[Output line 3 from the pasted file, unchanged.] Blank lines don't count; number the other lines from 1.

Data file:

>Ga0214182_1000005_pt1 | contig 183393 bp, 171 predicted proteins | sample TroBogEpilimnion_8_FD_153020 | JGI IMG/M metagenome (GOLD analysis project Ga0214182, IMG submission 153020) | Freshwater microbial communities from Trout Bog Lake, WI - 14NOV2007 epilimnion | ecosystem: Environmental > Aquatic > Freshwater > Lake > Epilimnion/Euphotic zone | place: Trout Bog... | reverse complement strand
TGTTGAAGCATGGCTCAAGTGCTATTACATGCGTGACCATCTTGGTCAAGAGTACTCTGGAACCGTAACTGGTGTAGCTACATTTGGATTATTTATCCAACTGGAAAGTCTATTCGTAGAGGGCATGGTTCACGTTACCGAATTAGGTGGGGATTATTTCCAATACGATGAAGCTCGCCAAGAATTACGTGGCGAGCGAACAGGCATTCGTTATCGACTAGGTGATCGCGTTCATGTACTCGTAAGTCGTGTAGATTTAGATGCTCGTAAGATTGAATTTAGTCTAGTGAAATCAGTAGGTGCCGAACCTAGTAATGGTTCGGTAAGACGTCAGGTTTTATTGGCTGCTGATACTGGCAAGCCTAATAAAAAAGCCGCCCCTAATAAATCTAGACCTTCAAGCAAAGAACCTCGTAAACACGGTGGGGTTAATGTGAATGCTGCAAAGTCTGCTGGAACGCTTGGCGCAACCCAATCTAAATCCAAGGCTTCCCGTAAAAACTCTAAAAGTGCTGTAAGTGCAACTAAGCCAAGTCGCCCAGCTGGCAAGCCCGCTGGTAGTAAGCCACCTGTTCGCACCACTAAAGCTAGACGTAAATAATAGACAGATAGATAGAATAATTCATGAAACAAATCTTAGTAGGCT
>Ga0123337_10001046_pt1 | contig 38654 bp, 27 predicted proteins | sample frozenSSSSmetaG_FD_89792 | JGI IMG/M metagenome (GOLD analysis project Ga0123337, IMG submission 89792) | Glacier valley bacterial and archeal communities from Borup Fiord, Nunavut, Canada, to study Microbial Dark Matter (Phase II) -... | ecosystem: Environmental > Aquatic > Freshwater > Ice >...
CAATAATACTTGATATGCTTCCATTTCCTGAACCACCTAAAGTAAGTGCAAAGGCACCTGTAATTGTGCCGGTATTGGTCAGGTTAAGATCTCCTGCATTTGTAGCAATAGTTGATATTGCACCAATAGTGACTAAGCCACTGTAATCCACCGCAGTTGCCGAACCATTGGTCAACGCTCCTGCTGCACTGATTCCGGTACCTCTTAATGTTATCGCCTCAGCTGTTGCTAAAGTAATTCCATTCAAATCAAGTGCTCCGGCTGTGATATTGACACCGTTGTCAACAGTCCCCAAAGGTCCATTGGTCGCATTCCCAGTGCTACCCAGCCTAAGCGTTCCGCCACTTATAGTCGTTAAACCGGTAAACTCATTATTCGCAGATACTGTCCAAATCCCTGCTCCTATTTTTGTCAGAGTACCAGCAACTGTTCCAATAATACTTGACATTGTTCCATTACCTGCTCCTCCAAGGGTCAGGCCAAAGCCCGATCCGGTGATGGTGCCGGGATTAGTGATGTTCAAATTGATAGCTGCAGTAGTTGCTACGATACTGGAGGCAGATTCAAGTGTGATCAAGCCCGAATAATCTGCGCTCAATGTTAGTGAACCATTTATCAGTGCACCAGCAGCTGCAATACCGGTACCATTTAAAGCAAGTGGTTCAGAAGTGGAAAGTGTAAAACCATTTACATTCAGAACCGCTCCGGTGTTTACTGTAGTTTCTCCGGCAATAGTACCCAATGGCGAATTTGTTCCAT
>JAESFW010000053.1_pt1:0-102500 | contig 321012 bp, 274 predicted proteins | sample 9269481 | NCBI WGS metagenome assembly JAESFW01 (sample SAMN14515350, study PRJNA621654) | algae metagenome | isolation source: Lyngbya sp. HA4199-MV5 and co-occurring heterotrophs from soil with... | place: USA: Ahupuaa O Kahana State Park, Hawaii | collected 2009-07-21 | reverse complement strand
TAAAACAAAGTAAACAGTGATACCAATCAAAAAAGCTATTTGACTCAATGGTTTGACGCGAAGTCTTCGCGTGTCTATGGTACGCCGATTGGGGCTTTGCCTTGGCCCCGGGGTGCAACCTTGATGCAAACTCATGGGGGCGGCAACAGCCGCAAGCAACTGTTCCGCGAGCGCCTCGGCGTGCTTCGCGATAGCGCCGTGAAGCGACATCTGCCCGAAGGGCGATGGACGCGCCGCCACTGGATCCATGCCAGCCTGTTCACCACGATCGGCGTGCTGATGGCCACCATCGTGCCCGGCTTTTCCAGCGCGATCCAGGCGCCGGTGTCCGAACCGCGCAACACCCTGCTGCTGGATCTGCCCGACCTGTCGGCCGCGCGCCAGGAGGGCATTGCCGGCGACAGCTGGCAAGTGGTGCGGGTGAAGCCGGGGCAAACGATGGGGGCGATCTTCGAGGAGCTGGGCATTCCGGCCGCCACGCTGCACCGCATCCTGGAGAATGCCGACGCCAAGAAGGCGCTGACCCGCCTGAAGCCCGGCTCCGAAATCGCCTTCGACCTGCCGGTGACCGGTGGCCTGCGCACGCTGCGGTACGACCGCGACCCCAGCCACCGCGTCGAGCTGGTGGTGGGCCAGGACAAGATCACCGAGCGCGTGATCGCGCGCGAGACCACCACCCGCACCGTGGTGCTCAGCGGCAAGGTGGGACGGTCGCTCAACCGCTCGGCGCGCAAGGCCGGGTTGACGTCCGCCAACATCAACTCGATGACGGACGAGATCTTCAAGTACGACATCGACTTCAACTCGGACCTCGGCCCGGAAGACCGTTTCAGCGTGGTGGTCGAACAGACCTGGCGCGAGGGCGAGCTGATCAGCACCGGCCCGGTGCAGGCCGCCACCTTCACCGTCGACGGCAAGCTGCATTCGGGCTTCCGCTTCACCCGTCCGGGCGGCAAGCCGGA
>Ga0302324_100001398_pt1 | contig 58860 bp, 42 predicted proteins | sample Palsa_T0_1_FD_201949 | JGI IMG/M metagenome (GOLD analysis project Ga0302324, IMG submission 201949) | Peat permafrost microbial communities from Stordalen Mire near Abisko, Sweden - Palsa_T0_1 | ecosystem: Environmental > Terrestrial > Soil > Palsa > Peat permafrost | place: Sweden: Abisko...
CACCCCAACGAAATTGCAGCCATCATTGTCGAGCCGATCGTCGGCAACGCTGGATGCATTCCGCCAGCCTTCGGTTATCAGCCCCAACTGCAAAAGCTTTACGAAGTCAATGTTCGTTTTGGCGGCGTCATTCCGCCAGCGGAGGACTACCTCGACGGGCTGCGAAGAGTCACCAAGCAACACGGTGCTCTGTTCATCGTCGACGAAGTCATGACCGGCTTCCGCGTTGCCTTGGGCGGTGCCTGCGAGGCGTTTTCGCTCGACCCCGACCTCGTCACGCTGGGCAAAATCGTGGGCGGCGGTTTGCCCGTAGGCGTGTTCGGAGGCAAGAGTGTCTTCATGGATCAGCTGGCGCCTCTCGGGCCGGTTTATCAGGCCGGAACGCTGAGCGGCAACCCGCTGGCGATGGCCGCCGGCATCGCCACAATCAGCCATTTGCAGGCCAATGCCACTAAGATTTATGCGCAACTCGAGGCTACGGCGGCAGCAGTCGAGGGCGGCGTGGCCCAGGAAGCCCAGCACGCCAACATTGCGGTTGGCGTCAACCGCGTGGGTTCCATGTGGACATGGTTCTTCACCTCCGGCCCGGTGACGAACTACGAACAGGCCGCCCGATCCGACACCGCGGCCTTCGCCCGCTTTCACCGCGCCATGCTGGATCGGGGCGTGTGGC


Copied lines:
>Ga0123337_10001046_pt1 | contig 38654 bp, 27 predicted proteins | sample frozenSSSSmetaG_FD_89792 | JGI IMG/M metagenome (GOLD analysis project Ga0123337, IMG submission 89792) | Glacier valley bacterial and archeal communities from Borup Fiord, Nunavut, Canada, to study Microbial Dark Matter (Phase II) -... | ecosystem: Environmental > Aquatic > Freshwater > Ice >...